Last week, Russian bank Credit Bank of Moscow released a Christmas advert.
The advert, titled "Christmas Tale," begins by showing a working mother ignoring her daughter at home.
The little girl writes a letter to Santa, who reads it and decides to take action.
Santa kidnaps the mother and drives her to the wilderness.
In the wilderness, the mother is forced to walk through swamps and rock terrain and be tethered to Santa.
Eventually the two stop, at which point Santa retrieves the girl's letter and gives it to her mother, who cries.
When the mother goes to get a drink of water, the scene jumps ahead to her and her daughter back there, together.
Since being uploaded to YouTube, the video has been watched over a million times. Some viewers have commented that the video seems very dramatic for an advert about a bank.
Others said the advert is overly violent and shames the mother character.
Some even pushed for a boycott of the bank.
In response to the backlash, the bank closed the comments on the YouTube upload and removed the review section of the its Facebook page.
In a statement to BuzzFeed News, Nadezhda Levashova, director of marketing and advertising at Credit Bank of Moscow, said the advert displays "no anger or hatred" for the mother character.
"We expected that this video will lead to some discussions, because this is not a classic kind of New Year’s commercial," Levashova said. "But we didn’t expect that the idea of the video will be understood in such way. I would never approved a creative concept if I thought it was offensive to mothers and women.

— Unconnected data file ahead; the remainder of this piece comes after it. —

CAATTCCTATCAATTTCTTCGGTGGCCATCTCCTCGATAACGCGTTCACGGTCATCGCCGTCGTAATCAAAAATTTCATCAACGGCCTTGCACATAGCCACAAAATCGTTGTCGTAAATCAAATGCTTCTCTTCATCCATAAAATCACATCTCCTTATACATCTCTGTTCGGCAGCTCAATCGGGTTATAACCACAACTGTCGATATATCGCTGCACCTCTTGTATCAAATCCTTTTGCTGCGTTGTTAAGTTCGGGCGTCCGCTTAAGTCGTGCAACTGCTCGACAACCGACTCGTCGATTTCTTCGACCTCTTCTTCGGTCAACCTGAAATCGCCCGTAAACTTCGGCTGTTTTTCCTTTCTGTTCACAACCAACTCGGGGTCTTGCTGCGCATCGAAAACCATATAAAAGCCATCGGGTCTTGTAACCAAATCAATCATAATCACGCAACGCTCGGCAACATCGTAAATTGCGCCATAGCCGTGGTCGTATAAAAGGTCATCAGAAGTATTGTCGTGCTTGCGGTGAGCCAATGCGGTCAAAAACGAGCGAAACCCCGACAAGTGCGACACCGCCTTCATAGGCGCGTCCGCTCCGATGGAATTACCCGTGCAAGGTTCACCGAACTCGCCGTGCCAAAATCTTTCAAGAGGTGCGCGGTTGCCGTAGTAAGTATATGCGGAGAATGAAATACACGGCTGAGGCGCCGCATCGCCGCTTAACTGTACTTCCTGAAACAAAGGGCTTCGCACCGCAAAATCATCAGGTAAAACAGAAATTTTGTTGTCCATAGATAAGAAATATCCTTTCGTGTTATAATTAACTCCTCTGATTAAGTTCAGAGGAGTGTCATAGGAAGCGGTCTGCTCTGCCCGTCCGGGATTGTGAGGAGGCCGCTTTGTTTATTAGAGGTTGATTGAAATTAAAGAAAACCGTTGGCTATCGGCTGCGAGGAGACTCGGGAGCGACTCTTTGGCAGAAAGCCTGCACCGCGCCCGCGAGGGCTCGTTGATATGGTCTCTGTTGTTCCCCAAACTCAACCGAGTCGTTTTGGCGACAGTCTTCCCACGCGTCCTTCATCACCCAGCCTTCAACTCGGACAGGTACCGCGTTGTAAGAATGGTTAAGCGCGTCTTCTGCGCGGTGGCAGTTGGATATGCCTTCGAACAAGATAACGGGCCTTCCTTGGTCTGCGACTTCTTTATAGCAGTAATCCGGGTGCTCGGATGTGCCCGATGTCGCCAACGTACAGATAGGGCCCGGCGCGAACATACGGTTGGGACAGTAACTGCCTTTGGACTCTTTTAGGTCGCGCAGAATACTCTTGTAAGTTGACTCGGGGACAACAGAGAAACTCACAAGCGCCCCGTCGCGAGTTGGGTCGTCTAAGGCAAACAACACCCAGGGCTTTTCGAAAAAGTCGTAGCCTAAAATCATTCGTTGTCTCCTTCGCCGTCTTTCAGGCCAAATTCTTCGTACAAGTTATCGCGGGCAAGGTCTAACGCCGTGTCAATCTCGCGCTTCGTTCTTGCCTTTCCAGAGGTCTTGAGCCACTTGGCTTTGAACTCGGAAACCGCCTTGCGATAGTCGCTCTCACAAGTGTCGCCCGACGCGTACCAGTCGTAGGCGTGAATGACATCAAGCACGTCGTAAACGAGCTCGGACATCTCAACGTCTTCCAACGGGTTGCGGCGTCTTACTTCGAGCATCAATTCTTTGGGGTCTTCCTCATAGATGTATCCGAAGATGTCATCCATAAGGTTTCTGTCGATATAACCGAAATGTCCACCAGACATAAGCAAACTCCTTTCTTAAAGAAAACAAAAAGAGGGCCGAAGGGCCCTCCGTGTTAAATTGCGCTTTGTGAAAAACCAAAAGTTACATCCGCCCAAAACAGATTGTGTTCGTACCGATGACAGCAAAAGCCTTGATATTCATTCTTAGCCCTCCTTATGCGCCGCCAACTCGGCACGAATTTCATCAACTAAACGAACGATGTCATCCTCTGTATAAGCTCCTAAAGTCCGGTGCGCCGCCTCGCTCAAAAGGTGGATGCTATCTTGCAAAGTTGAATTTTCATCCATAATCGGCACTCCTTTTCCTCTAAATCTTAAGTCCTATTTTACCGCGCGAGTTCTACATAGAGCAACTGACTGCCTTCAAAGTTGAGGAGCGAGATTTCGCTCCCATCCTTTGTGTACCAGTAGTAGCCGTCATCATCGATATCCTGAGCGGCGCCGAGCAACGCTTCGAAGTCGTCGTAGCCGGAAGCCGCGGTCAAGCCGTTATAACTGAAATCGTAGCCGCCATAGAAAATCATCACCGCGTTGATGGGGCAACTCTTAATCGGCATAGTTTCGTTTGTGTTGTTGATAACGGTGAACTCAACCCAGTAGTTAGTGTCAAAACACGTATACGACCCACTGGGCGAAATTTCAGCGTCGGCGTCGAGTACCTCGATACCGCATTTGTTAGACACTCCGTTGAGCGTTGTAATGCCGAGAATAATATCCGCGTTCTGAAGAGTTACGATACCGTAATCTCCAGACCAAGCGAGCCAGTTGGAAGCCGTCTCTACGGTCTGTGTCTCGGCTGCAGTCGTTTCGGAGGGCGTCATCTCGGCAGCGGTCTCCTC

"The main idea of this video is that we all love our children. But while trying to give them more — expensive things, gadgets, etc — we replace real values and strip children of our attention. That’s why in this ad we say that New Year is the time to think about what’s most important — your kids, your family — and give them what’s most important — your time, your attention, your love.
"Speaking of Father Christmas in this video, he’s totally not aggressive. There’s no anger or hatred in his face towards the mom. He looks at her with compassion, understanding that she has to go through some hardships before meeting new version of herself. And eventually her daughter. He cares about daughter’s mother and finally gets her to transform herself psychologically."
Rachael Krishna is a reporter for BuzzFeed News and is based in London.
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